Biden’s Loan Forgiveness Plan


Linda Qiu, Staff Writer

Under President Joe Biden’s order, the Department of Education announced on Mar. 18 that 72,000 student loan borrowers will have their collective $1 billion of student debt completely forgiven. This move by the Biden administration could lead to broader student loan forgiveness that is currently being discussed in Washington.

The 72,000 student loan borrowers who will have the entirety of their debt forgiven are borrowers who are eligible for student loan forgiveness under “borrower defense to repayment.” 

According to the official U.S. government Federal Student Aid website, “If your school misled you or engaged in other misconduct in violation of certain state laws, you may be eligible for ‘borrower defense to loan repayment forgiveness,’ sometimes abbreviated to ‘borrower defense.’ This is the forgiveness of some of all of your federal student loan debt.”

Under former President Trump, previous Secretary of Education Betsy DeVos had claimed borrower defense to repayment was both too costly for taxpayers and too generous to student loan borrowers. As such, the 72,000 student loan borrowers in question received only partial loan forgiveness during the Trump administration. The Biden administration will have these loans fully forgiven, reversing former Secretary DeVos’s policy.

Those 72,000 students are not the only ones who may be receiving the cancellation of their student debt. Over 200,000 student loan borrowers have applied for debt forgiveness under the borrower defense program, meaning approximately 130,000 applicants have not received complete student loan forgiveness. In the future, the Biden administration could alter the regulations for determining who is eligible for borrower defense to be less strict. Alternatively, Congress may pass legislation that replaces current regulations with more favorable rules.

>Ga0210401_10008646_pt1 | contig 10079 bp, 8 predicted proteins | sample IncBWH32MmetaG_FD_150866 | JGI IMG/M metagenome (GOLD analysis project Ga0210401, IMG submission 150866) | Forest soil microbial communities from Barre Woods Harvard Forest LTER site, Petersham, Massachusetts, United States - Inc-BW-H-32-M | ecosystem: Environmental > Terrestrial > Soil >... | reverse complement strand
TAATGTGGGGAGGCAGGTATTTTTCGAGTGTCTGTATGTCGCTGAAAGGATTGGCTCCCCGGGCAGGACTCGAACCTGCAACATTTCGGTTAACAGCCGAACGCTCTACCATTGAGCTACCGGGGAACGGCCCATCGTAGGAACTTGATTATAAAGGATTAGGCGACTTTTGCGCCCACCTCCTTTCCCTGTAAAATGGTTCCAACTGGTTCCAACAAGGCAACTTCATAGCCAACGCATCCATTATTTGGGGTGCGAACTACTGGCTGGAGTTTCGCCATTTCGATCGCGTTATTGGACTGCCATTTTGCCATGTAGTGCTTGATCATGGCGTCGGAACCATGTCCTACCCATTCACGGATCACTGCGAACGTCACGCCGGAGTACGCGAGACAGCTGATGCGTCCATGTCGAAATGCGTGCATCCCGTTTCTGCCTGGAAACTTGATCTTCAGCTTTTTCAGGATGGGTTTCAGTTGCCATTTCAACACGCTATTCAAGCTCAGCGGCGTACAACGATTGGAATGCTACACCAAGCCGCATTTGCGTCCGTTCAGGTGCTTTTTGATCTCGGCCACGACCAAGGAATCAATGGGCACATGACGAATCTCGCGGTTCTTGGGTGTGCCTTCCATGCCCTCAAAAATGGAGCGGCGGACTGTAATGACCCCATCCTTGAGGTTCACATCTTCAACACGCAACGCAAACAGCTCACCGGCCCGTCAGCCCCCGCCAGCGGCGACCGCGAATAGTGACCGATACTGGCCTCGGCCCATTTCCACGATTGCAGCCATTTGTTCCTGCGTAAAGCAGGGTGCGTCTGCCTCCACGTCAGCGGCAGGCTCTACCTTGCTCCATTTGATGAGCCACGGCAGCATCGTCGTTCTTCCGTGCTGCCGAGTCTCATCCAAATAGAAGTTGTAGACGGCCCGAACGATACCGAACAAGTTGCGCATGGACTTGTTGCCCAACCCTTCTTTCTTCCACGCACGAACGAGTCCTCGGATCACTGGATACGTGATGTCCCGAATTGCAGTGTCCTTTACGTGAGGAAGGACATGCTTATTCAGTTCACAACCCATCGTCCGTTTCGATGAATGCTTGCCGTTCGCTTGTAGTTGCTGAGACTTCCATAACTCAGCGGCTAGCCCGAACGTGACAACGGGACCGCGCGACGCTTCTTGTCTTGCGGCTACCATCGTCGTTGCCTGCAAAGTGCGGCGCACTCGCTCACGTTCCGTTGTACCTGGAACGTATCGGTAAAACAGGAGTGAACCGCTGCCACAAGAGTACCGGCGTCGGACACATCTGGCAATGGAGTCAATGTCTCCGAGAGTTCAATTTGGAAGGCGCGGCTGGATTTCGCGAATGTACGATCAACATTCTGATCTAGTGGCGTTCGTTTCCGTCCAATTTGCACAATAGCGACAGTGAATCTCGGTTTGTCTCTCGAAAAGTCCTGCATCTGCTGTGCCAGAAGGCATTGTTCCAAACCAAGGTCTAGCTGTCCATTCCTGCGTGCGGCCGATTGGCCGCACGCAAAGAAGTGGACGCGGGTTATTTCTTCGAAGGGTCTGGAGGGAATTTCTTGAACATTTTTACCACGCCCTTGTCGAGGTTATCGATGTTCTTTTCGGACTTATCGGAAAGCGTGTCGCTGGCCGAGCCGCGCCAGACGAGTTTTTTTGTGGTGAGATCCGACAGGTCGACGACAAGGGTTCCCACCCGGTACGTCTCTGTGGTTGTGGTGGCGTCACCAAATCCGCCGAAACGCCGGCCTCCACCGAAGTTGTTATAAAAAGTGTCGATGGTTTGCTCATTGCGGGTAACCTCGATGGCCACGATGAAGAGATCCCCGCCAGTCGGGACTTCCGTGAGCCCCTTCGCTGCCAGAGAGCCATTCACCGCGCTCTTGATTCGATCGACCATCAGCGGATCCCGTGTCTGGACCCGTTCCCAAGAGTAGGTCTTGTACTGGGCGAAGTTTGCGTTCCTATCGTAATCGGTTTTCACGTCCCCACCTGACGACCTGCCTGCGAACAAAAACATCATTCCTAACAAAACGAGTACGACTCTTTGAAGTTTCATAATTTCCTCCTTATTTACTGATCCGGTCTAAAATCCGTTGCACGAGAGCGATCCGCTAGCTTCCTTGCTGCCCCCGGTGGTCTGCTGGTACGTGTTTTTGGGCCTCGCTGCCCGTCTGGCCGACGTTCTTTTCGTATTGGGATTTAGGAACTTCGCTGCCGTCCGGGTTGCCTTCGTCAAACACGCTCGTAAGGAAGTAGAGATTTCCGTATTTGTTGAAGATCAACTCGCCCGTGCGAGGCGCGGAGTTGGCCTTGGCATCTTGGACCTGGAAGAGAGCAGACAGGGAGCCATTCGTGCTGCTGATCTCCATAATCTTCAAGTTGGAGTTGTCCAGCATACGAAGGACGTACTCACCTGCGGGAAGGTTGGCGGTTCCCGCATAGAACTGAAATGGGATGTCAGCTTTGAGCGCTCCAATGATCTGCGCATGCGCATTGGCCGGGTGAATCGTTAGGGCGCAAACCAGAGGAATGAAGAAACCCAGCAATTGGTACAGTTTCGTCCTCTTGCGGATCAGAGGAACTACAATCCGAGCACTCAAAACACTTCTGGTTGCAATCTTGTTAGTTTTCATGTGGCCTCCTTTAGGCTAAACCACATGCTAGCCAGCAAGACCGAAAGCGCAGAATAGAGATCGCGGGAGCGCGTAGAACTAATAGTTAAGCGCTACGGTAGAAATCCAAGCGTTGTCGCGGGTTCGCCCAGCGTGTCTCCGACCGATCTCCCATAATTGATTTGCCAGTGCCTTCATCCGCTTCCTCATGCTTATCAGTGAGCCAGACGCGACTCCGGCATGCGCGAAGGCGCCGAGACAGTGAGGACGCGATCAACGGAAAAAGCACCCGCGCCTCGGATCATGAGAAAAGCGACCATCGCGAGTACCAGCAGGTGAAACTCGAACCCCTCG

“Abandoning partial relief is a strong start for a narrow subset of borrowers, but what we need from the Education Department is an overhaul of the current borrower defense process,” said Toby Merrill, Director of Harvard’s Project on Predatory Student Lending.

Leading Democrats have also urged President Biden to issue executive orders calling for up to $50,000 in student debt to be canceled. Many have cited a clause from the COVID-19 relief stimulus package that made student loan forgiveness non-taxable until 2025.

While campaigning, President Biden himself frequently mentioned his intention to change income-driven repayment and the Student Service Loan Forgiveness program for the better. He has proposed establishing an income-driven repayment plan that would cap the amount student loan borrowers pay at 5% of their discretionary income. If put into action, this plan could decrease the monthly payments of countless student loan borrowers by over 50%.

Though Democratic leaders approve of wide-scale moves involving student loan forgiveness, plans for student loan forgiveness need to make it through the Democrat-controlled House or Senate before anything can happen. Widespread loan cancellation seems to be a topic that will see future developments during President Biden’s term.


Graphic courtesy of MONEYUNDER30.COM